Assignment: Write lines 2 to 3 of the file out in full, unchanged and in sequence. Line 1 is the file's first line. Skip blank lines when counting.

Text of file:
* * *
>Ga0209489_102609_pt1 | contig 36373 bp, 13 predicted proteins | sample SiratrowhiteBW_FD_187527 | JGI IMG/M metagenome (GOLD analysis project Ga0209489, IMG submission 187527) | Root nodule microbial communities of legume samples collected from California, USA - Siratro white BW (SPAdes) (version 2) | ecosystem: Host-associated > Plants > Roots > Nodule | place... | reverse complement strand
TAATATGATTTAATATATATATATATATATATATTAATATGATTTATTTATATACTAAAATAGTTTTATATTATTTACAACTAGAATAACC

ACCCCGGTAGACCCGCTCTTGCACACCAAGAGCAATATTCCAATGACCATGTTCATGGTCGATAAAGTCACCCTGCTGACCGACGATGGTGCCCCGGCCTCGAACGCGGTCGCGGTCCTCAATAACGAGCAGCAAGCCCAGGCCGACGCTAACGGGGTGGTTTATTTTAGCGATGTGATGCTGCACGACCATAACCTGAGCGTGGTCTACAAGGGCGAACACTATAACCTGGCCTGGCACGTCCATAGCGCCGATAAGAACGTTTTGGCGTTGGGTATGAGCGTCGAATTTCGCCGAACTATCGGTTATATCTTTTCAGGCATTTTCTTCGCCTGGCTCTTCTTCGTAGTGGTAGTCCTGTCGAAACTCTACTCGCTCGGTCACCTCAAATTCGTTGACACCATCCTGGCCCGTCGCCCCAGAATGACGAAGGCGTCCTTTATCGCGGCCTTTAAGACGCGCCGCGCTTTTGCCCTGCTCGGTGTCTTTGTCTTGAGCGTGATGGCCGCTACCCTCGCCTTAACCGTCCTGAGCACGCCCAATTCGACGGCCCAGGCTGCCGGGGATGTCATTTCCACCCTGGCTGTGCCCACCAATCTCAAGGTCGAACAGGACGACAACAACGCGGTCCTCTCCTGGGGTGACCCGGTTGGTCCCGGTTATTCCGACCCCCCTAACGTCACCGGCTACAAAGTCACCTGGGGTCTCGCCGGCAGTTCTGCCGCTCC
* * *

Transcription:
TAATATGATTTAATATATATATATATATATATATTAATATGATTTATTTATATACTAAAATAGTTTTATATTATTTACAACTAGAATAACC

ACCCCGGTAGACCCGCTCTTGCACACCAAGAGCAATATTCCAATGACCATGTTCATGGTCGATAAAGTCACCCTGCTGACCGACGATGGTGCCCCGGCCTCGAACGCGGTCGCGGTCCTCAATAACGAGCAGCAAGCCCAGGCCGACGCTAACGGGGTGGTTTATTTTAGCGATGTGATGCTGCACGACCATAACCTGAGCGTGGTCTACAAGGGCGAACACTATAACCTGGCCTGGCACGTCCATAGCGCCGATAAGAACGTTTTGGCGTTGGGTATGAGCGTCGAATTTCGCCGAACTATCGGTTATATCTTTTCAGGCATTTTCTTCGCCTGGCTCTTCTTCGTAGTGGTAGTCCTGTCGAAACTCTACTCGCTCGGTCACCTCAAATTCGTTGACACCATCCTGGCCCGTCGCCCCAGAATGACGAAGGCGTCCTTTATCGCGGCCTTTAAGACGCGCCGCGCTTTTGCCCTGCTCGGTGTCTTTGTCTTGAGCGTGATGGCCGCTACCCTCGCCTTAACCGTCCTGAGCACGCCCAATTCGACGGCCCAGGCTGCCGGGGATGTCATTTCCACCCTGGCTGTGCCCACCAATCTCAAGGTCGAACAGGACGACAACAACGCGGTCCTCTCCTGGGGTGACCCGGTTGGTCCCGGTTATTCCGACCCCCCTAACGTCACCGGCTACAAAGTCACCTGGGGTCTCGCCGGCAGTTCTGCCGCTCC